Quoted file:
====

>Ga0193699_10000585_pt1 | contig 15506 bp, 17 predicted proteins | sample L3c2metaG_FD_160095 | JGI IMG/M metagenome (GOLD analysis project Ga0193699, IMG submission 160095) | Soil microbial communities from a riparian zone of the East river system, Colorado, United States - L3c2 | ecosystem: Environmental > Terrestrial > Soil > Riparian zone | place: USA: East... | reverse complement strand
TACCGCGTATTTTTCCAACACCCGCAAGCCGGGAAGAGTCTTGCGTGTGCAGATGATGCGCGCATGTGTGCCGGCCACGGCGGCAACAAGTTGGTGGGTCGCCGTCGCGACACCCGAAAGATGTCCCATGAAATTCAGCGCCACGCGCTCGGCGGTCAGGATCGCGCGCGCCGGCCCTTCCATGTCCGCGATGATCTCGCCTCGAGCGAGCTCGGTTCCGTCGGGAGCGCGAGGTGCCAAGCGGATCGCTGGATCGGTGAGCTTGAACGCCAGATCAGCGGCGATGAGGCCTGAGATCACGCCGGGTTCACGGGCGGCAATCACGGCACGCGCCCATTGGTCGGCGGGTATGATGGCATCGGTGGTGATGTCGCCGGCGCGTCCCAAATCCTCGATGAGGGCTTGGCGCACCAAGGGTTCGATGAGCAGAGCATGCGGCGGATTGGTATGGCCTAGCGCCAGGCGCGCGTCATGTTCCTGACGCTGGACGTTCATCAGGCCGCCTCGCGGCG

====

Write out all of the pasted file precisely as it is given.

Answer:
>Ga0193699_10000585_pt1 | contig 15506 bp, 17 predicted proteins | sample L3c2metaG_FD_160095 | JGI IMG/M metagenome (GOLD analysis project Ga0193699, IMG submission 160095) | Soil microbial communities from a riparian zone of the East river system, Colorado, United States - L3c2 | ecosystem: Environmental > Terrestrial > Soil > Riparian zone | place: USA: East... | reverse complement strand
TACCGCGTATTTTTCCAACACCCGCAAGCCGGGAAGAGTCTTGCGTGTGCAGATGATGCGCGCATGTGTGCCGGCCACGGCGGCAACAAGTTGGTGGGTCGCCGTCGCGACACCCGAAAGATGTCCCATGAAATTCAGCGCCACGCGCTCGGCGGTCAGGATCGCGCGCGCCGGCCCTTCCATGTCCGCGATGATCTCGCCTCGAGCGAGCTCGGTTCCGTCGGGAGCGCGAGGTGCCAAGCGGATCGCTGGATCGGTGAGCTTGAACGCCAGATCAGCGGCGATGAGGCCTGAGATCACGCCGGGTTCACGGGCGGCAATCACGGCACGCGCCCATTGGTCGGCGGGTATGATGGCATCGGTGGTGATGTCGCCGGCGCGTCCCAAATCCTCGATGAGGGCTTGGCGCACCAAGGGTTCGATGAGCAGAGCATGCGGCGGATTGGTATGGCCTAGCGCCAGGCGCGCGTCATGTTCCTGACGCTGGACGTTCATCAGGCCGCCTCGCGGCG